Public and private become bedfellows in Freya Björg Olafson’s “Avatar”. The Winnipeg-based interdisciplinary artist’s work, presented at Tangente, probes a confessional universe in which exhibitionists, curiosity seekers and voyeurs linger in anonymous (and perhaps aimless) pursuit on websites, Internet postings and download bit torrents. Olafson is a pioneer in our country’s dance community, exploiting identity, virtuality and blogging culture (or is that vlogging culture?), showing its best and worst traits. In the great democratic Internet universe everyone can put forward revealing journal entries, offering streams of consciousness, and divulging enlightened truths and pathetic fallacies for a huge online audience just waiting for material.
I’m a sucker for integrating a personal use of the mechanics of technologies into performance, so when Olafson opens the piece with a computer stand caught in a pool of light, as a prism (kind of like one of those screen saver apps) envelops both the floor and a large suspended back screen, I’m engaged and ready. The screen illuminates to reveal a computer-generated travelling shot across a constructed visual landscape; the shot then pulls back on the Earth’s globe and eventually cuts to a field of avatar women. As Olafson’s image pops up, her live appearance follows instantaneously as she pokes her head around the screen and takes to the stage. She sits down at the computer terminal, long, greasy looking hair falling over her face, and begins to set in motion a series of captured PhotoBooth frames of herself in various positions (a run, a jump, etc.). We see similar shots on a film reel of sorts at the bottom of the screen; then, live, she adds more shots, launching the image capture application on her Imac. Once she presses the camera button in the centre of the screen, a 3-2-1 countdown appears, cuing Olafson to jump up and perform more actions of a similar nature.
Shortly afterwards, she dons a platinum blonde wig and applies makeup to create a new set of eyes on her lids, and using broad strokes smears lipstick around her lips to make new teeth and lips. Olafson effectively begin to disappear and a persona alights, a weird confluence of Marilyn Monroe and off-kilter drag queen surfacing to entertain and hold court. The transformation, caught by her webcam, is replicated in close-up on screen.
“Avatar” is a clever mix of hi-tech, lo-tech and no-tech. Olafson does dance in the space, in front of the screen, but it is essentially nondescript shuffling. The technological strides that Olafson is highlighting prompts an essential question about the quality of the live performance and if it is up to par with the innovations that frame the event. Midway through the piece she incorporates a fascinating use of live DIY blue screen, in which she virtually erases parts of her screen self by applying a chroma-key blue paint to her body, which is then superimposed in various spaces in a house (bathroom, bedroom).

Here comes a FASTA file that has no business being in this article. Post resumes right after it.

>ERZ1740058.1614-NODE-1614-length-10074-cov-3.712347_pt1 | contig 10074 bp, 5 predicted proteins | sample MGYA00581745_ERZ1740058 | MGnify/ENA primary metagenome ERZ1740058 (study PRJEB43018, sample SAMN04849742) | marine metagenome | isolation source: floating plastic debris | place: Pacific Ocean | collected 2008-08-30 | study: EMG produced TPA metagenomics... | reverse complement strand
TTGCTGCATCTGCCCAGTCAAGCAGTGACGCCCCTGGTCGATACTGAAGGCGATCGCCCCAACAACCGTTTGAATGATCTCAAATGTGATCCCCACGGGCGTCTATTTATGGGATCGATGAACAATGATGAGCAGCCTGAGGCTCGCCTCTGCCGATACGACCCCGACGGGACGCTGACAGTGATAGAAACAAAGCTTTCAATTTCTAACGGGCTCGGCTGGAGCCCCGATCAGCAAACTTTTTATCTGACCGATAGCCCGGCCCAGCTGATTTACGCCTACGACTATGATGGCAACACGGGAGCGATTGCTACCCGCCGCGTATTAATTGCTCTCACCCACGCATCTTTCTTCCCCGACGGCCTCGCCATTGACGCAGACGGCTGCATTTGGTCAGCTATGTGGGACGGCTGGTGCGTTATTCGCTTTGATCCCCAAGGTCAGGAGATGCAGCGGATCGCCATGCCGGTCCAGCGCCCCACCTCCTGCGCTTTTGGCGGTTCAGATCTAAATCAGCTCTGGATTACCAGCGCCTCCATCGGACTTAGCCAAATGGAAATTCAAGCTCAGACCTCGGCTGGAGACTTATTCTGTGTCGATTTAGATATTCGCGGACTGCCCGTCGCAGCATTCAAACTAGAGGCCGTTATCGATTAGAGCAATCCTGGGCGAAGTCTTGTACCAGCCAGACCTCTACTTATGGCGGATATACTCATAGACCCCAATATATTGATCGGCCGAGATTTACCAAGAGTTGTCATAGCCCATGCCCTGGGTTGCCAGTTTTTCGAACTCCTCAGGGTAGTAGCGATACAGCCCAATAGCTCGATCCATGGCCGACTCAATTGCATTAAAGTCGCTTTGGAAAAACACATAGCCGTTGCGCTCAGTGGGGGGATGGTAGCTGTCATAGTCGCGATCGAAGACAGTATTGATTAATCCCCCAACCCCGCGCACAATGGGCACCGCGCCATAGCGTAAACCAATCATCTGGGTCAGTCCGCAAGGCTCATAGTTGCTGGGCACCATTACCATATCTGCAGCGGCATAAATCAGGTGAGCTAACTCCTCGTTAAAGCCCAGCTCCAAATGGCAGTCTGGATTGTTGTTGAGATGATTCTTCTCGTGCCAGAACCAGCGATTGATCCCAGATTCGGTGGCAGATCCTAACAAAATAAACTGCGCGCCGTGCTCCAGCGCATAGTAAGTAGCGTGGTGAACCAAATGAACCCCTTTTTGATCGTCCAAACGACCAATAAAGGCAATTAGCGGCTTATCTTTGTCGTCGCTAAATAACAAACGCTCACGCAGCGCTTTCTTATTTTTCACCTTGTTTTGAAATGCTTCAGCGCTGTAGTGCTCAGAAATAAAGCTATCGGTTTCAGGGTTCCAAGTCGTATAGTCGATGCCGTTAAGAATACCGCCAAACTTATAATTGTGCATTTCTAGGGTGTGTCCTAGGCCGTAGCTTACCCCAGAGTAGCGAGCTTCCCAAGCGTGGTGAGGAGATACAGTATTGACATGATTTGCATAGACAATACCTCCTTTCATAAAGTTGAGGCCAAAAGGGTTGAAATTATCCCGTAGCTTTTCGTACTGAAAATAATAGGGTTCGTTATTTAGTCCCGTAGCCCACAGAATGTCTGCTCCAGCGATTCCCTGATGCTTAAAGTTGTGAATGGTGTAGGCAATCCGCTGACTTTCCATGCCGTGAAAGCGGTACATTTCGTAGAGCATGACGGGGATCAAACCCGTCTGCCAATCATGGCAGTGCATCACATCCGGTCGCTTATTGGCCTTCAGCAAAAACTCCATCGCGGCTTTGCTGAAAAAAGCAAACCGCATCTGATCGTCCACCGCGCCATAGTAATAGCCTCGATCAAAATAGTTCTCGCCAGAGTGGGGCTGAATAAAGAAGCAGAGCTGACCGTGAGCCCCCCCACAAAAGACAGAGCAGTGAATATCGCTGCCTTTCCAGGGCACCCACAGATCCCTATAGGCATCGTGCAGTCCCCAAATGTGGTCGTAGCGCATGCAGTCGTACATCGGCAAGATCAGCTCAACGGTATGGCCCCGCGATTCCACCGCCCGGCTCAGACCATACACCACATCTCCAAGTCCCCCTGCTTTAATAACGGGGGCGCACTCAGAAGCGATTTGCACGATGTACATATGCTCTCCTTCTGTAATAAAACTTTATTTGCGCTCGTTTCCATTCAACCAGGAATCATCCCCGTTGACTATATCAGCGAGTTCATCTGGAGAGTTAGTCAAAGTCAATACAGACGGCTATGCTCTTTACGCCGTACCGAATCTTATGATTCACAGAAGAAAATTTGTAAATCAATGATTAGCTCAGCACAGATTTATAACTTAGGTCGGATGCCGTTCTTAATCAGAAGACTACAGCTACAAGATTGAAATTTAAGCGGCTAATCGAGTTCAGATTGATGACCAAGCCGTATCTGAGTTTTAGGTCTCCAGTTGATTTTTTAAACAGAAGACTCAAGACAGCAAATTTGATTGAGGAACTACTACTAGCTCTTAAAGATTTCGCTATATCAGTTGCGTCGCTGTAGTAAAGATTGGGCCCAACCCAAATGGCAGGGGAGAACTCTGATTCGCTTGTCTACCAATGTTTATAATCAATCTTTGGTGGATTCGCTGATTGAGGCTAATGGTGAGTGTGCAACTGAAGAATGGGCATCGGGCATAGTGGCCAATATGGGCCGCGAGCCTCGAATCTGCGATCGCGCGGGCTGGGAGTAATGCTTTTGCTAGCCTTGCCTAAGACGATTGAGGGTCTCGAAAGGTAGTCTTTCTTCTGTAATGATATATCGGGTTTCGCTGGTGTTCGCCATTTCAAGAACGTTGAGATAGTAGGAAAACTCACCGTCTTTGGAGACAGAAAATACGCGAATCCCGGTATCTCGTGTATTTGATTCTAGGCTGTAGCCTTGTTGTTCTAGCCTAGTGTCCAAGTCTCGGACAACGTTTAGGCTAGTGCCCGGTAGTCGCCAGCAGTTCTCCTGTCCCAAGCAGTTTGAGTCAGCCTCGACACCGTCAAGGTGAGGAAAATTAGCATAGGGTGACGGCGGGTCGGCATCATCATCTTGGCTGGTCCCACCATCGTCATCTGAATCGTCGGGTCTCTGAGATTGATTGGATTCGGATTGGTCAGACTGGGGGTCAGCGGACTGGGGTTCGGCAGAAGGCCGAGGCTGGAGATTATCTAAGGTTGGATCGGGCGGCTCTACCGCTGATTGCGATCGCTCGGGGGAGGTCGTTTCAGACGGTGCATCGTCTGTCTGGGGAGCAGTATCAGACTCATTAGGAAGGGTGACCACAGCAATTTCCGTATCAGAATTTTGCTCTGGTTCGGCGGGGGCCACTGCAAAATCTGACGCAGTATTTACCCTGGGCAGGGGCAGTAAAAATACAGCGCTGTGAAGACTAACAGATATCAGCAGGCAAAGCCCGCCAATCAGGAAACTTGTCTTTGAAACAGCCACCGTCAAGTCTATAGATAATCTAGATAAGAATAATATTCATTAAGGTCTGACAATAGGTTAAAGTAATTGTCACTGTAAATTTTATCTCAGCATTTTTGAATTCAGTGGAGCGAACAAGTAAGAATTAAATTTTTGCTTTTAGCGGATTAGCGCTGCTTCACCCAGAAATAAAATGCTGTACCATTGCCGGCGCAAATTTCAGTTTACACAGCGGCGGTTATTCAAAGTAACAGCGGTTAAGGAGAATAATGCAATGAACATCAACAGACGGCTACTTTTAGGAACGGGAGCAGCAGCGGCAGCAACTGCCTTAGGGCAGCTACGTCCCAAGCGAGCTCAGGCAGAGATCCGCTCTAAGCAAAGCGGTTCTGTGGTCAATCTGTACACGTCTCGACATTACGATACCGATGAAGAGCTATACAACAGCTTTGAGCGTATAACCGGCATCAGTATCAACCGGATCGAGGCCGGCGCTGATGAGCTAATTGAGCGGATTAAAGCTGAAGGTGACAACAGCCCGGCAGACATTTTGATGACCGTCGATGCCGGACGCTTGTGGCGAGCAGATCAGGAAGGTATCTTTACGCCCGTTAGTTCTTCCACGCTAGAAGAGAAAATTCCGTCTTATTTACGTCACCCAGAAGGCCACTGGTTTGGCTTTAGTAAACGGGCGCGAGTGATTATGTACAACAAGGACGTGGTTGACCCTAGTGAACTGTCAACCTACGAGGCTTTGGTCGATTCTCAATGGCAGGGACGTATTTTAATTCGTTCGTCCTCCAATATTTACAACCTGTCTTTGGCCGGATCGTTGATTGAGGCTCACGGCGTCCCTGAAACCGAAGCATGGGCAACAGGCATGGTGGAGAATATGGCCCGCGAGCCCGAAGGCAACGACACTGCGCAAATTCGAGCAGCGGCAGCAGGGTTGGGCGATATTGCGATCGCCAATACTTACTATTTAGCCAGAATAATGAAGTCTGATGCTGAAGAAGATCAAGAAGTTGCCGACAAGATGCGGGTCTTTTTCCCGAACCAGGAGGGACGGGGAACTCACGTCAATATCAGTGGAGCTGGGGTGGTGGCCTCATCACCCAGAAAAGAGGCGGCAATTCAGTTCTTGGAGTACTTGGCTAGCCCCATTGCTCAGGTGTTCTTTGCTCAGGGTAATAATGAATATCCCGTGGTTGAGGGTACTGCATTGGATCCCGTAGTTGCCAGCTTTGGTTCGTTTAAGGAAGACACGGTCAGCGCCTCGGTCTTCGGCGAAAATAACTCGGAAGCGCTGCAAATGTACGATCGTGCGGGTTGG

Through the use of various data, including a compendium of other peoples’ YouTube images — men and women pumping muscle and striptease videos — piled together in a continual, looped, fast-edited montage, the work comments on both the objectification and the self-representation that is exhibited freely, often in faceless and headless fashion, on the web. After all, users don’t need permission to exhibit their wares. The portrait Olafson exposes is a narcissistic tendency people often develop with the portraits they create or commission of themselves. But in the swirl of all of this connectivity, I found myself questioning whether Olafson is really slamming this brand of social networking and shared encounters, not to mention the legitimacy of these online apparitions, or whether she is exploiting it.
In a final sequence, the gender shift is complete: she uses a voice-changing digital program to deepen her voice. As she becomes he, Olafson’s new incarnation seeks a connection with the audience. At this Thursday night performance, he/she responded to some questions from the timid audience, breaking the fourth wall and, it seemed to me, challenging the way we engage with the elusive Internet and virtual images, i.e., in silence. “What do you look for in a man?” one man asked. Another inquired, “What kinds of music do you listen to?” “How old are you?” asked one intrepid watcher. “Ageless,” Olafson responded.
“Avatar” has lots of crossover appeal. It’s a project that proves that dance artists don’t have to fear the digital revolution. While the technology might seem inhospitable, Olafson demonstrates that there are all kinds of possibilities developing literally at our fingertips, and it’s not about creating cheap no-brainers that merely fill up space online. Her dance content, i.e., the moving body, needs to be integrated more fully and with greater articulation, but she has opened the door to a world that will challenge and expand the traditional approach to watching and appreciating dance, as well as the programming and disseminating of our dances. (A sidebar to discuss private copying and data sharing is for another time.)
Also on the double program, Isobel Cohen’s short 15-minute work, “The Great Escape”, which is the British dance artist’s laugh-out-loud funny and literate take on relationships and contemporary dance. Dressed in a PVC outfit, which is at the core of her witty script, Cohen, currently pursuing an undergraduate degree in English at the University of Cambridge, shines as an intelligent monologist. The dancing is beautifully paced, with fluid extensions, but the choreography displays some less than captivating floorwork and, overall, the brief dance component seems a bit of an add-on, especially after such a nuanced, smart and incisive spoken word performance. I sense we’ve only seen a fragment of what Cohen has to offer. If she ever returns to this side of the pond, don’t miss her or her engaging stories.